What is the Mediterranean Diet (MedDiet)?
This nutritional model is based on the traditional dietary intake of the populations living in the regions surrounding the Mediterranean Sea.1
General descriptions of the MedDiet are similar amongst publications, emphasising the same key components. The definitions include guidelines for high intake of extra virgin (cold pressed) olive oil, vegetables including an abundance of leafy green vegetables, fruits, cereals, nuts and legumes, moderate intake of red wine, limited intakes of fish and white meat, processed meat, dairy products , and low intakes of eggs and sweets.2
How does it work?
The MedDiet provides elements of a diet high in fiber and complex carbohydrates, low in saturated fat and cholesterol, and high in monounsaturated fatty acids It has a balanced omega-6 to omega-3 polyunsaturated fatty acid ratio, is rich in antioxidants and vitamins.
Cardiovascular Disease (CVD) Benefits: In the National Institutes of Health-AARP Diet and Health Study cohort, consisting of 380,296 people followed for 5 years, the risk of mortality for CVD was significantly lower in men and women with a higher adherence to the Mediterranean Diet.4
Decreased Metabolic Syndrome: In general, results from clinical, cross-sectional, and prospective studies support the health benefits of a MedDiet eating pattern against MetS. The clinical diagnosis of MetS is having at least three of the following conditions: a waist circumference > 102 cm for men and > 88 cm for women; high TG levels (≥150 mg/dL); low HDL-C (<40 mg/dL for men and <50 mg/dL for women); high blood pressure (BP ≥130/85 mmHg) on at least two separate measurements; and high fasting glucose (≥100 mg/dL or ≥5.6 mmol/L). Olive oil and fish consumption (components of the MedDiet) have been correlated with healthy biomarkers associated with antiproliferative effects in the gut.5
Diabetes Prevention: The increasing incidence of type 2 diabetes throughout the world is closely linked to westernized dietary patterns, physical inactivity, and raising rates of obesity. Lifestyle changes are effective measures to prevent diabetes, and weight loss is the main predictor of success. Research supports a MedDiet high in unsaturated fat that can be a useful tool for preventing diabetes. Education of the population on the MedDiet might be a safe public health approach to delay or prevent development of diabetes.6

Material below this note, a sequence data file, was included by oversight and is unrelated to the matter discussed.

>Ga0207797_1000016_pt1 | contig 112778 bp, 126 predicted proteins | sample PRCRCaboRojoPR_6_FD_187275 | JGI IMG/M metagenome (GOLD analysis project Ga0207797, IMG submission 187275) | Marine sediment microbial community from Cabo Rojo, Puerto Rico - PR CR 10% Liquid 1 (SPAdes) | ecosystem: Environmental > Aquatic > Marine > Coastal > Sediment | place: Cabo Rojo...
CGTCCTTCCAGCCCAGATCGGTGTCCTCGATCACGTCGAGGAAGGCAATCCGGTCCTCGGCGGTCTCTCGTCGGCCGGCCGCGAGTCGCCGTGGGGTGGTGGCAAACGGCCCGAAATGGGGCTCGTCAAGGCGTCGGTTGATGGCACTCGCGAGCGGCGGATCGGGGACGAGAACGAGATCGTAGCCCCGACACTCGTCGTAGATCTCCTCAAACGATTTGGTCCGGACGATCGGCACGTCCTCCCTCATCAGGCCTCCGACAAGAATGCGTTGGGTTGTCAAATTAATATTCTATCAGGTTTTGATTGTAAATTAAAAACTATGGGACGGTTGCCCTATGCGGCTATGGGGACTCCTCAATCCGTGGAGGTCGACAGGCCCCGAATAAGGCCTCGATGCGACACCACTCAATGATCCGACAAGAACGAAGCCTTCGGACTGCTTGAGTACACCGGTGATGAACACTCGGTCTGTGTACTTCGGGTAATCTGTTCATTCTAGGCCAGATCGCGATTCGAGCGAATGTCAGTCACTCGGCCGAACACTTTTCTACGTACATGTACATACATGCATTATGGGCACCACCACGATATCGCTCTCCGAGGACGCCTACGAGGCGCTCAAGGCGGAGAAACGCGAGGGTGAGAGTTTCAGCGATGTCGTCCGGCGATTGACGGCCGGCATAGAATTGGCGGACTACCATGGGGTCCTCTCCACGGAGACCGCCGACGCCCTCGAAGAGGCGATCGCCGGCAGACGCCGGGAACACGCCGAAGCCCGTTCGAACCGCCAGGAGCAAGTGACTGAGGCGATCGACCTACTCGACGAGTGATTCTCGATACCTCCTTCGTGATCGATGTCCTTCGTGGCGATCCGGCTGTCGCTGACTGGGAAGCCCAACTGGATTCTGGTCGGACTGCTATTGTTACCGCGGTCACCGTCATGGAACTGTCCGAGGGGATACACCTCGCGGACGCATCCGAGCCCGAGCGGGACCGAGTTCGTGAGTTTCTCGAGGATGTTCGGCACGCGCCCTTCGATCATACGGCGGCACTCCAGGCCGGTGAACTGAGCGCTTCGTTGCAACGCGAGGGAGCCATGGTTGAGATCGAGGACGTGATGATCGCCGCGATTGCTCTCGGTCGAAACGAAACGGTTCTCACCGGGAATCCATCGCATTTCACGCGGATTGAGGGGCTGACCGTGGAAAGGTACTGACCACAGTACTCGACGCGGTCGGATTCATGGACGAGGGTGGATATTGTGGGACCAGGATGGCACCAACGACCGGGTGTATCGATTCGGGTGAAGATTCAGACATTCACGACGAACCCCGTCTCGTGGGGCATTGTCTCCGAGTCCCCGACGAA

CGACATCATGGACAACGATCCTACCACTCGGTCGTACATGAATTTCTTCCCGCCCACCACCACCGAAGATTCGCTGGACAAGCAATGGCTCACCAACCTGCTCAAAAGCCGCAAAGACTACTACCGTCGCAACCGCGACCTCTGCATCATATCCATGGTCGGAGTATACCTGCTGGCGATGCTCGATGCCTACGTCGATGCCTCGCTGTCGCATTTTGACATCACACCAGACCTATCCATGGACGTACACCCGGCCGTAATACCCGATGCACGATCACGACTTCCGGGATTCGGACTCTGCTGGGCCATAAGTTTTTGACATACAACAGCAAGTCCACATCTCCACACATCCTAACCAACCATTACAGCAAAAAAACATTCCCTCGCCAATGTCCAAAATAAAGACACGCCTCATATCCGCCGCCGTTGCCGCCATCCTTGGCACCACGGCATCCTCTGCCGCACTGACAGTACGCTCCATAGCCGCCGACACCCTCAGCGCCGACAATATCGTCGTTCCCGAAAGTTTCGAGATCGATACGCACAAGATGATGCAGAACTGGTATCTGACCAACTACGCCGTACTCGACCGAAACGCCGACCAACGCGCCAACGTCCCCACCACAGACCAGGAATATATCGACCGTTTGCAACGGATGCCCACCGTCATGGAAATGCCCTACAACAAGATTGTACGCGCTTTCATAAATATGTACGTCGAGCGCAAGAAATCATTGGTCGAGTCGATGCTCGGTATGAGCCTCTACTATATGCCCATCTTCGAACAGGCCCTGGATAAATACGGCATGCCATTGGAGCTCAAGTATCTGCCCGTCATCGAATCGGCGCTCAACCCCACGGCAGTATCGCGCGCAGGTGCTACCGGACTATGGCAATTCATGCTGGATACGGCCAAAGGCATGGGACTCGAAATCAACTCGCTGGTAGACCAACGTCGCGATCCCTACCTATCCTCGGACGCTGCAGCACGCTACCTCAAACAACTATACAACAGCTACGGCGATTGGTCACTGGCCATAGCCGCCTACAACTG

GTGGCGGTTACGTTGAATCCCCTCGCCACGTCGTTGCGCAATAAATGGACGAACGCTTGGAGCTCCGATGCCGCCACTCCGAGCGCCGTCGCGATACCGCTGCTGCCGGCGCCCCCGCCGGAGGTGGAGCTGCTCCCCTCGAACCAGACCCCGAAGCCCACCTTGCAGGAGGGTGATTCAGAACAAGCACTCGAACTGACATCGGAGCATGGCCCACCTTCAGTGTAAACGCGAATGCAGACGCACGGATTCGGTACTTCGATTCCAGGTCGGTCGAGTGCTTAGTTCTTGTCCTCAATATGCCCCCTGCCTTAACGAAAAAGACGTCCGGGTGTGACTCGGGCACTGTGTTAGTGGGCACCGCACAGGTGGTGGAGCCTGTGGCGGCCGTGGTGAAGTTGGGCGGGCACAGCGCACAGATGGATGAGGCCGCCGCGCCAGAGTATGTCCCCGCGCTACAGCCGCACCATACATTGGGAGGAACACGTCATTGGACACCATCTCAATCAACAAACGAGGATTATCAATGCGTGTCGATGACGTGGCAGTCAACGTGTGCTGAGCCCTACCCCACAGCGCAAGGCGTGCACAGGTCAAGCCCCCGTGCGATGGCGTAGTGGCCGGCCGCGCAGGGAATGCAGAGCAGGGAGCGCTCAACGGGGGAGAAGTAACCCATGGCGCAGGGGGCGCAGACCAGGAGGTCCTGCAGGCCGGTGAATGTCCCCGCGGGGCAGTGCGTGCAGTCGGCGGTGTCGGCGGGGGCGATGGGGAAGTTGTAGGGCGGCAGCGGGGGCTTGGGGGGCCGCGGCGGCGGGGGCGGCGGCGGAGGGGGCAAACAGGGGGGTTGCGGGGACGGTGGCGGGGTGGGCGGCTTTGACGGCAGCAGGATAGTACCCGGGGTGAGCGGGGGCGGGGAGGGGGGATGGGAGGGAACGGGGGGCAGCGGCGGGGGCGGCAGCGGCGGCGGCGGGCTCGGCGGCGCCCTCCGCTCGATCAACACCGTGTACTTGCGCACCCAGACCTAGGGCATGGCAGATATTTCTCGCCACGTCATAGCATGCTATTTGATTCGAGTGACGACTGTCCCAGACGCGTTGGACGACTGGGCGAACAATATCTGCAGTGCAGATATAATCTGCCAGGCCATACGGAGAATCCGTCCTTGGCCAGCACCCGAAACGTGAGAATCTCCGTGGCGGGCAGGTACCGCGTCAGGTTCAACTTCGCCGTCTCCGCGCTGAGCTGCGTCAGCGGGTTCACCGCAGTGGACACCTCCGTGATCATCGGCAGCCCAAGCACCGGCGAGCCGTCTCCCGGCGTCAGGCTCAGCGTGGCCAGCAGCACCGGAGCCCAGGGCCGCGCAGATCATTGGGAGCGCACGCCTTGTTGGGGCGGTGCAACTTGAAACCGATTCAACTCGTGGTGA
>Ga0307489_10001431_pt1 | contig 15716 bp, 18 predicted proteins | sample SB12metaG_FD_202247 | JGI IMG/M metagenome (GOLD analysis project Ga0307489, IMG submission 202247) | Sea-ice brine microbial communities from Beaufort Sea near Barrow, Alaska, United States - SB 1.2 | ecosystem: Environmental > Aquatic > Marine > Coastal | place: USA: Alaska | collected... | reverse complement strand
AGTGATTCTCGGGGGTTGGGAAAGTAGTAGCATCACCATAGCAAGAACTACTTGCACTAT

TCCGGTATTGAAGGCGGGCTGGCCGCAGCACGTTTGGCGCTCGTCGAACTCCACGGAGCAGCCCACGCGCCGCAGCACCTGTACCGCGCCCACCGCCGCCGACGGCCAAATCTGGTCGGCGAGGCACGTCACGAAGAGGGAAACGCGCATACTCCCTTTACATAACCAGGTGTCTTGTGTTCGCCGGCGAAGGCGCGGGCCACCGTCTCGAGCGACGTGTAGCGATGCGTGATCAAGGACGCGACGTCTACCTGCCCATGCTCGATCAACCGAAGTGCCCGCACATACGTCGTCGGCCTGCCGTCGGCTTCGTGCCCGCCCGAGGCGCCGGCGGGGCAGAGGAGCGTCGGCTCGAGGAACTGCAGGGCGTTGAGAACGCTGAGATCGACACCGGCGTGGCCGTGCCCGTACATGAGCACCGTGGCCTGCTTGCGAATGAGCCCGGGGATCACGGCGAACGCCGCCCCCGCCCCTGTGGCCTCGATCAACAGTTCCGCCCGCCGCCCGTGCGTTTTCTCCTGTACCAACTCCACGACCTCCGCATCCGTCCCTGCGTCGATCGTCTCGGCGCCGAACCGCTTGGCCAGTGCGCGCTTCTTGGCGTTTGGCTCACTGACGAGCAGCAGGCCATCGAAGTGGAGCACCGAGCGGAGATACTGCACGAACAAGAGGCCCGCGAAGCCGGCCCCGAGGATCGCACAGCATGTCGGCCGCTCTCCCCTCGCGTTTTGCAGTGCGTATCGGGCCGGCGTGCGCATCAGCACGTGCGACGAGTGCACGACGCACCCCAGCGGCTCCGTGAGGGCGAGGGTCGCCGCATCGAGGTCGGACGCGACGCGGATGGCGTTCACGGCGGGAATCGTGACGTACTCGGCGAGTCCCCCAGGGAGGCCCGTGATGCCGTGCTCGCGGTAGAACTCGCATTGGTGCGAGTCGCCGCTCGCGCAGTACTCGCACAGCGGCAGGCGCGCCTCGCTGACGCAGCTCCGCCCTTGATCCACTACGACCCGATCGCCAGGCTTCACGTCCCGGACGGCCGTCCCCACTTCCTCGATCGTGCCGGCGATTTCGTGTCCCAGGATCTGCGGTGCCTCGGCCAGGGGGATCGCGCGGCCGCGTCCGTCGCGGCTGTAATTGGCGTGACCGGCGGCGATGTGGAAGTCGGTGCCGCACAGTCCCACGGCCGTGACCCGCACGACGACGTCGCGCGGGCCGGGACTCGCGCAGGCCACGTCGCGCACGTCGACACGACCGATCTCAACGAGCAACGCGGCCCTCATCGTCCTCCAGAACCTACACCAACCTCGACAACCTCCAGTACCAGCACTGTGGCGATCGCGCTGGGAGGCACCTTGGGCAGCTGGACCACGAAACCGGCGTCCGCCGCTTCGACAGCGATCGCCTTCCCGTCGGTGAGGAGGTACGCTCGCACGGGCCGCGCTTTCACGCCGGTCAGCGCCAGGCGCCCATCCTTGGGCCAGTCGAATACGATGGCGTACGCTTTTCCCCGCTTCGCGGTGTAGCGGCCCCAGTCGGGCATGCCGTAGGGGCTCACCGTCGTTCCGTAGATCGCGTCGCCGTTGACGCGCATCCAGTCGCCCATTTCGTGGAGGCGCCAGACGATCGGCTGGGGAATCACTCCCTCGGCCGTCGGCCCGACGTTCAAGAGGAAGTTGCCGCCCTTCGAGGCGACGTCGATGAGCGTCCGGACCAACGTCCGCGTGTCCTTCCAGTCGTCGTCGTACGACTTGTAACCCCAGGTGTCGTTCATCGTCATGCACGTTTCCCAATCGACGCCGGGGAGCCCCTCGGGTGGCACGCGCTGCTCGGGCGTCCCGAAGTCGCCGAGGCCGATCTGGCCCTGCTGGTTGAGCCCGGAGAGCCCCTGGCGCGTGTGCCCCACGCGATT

Non-alcoholic fatty liver disease: (NAFLD) represents the most common chronic liver disease in Western countries, being considered as the hepatic manifestation of metabolic syndrome. NAFLD has a common pathogenic background to that of metabolic syndrome, and shares many risk factors such as obesity, hypertension, insulin resistance and dyslipidemia. Diet plays a key role in the management of NAFLD patients. Among all the diets that have been proposed, a Mediterranean diet was the most effective dietary option for inducing weight loss together with beneficial effects on all the risk factors associated with metabolic syndrome and NAFLD. Over the last few years, research has demonstrated a beneficial effect of a Mediterranean diet in NAFLD.7
Cancer remains one of the major causes of premature death worldwide as it is ranked second to cardiovascular diseases in current statistics. Approximately 5–10% of all tumor diseases are caused by genetic predisposition, while the pathogenesis of the remaining 90–95% can be explained by unfavorable environmental conditions or an unhealthy lifestyle. The latter can mainly be characterized by an unbalanced diet, lack of exercise, and consumption of alcohol and tobacco.
The World Cancer Research Fund (WCRF) assumes that 3–4 million cases of cancer worldwide might be avoided by adopting a healthier lifestyle. It has been suggested that approximately 30% of cancers can be prevented by a healthy diet. Adherence to a MedD and the small number of studies investigating corresponding pathogenetic mechanisms, systematic reviews and meta-analyses of observational studies provide evidence that a MedD exerts protective functions with respect to tumor incidence and mortality. In a clinical trial, choice of diet orientated towards a Mediterranean pattern was found to be associated with reduced all-cause mortality as well as a 61%-decrease in cancer incidence. 8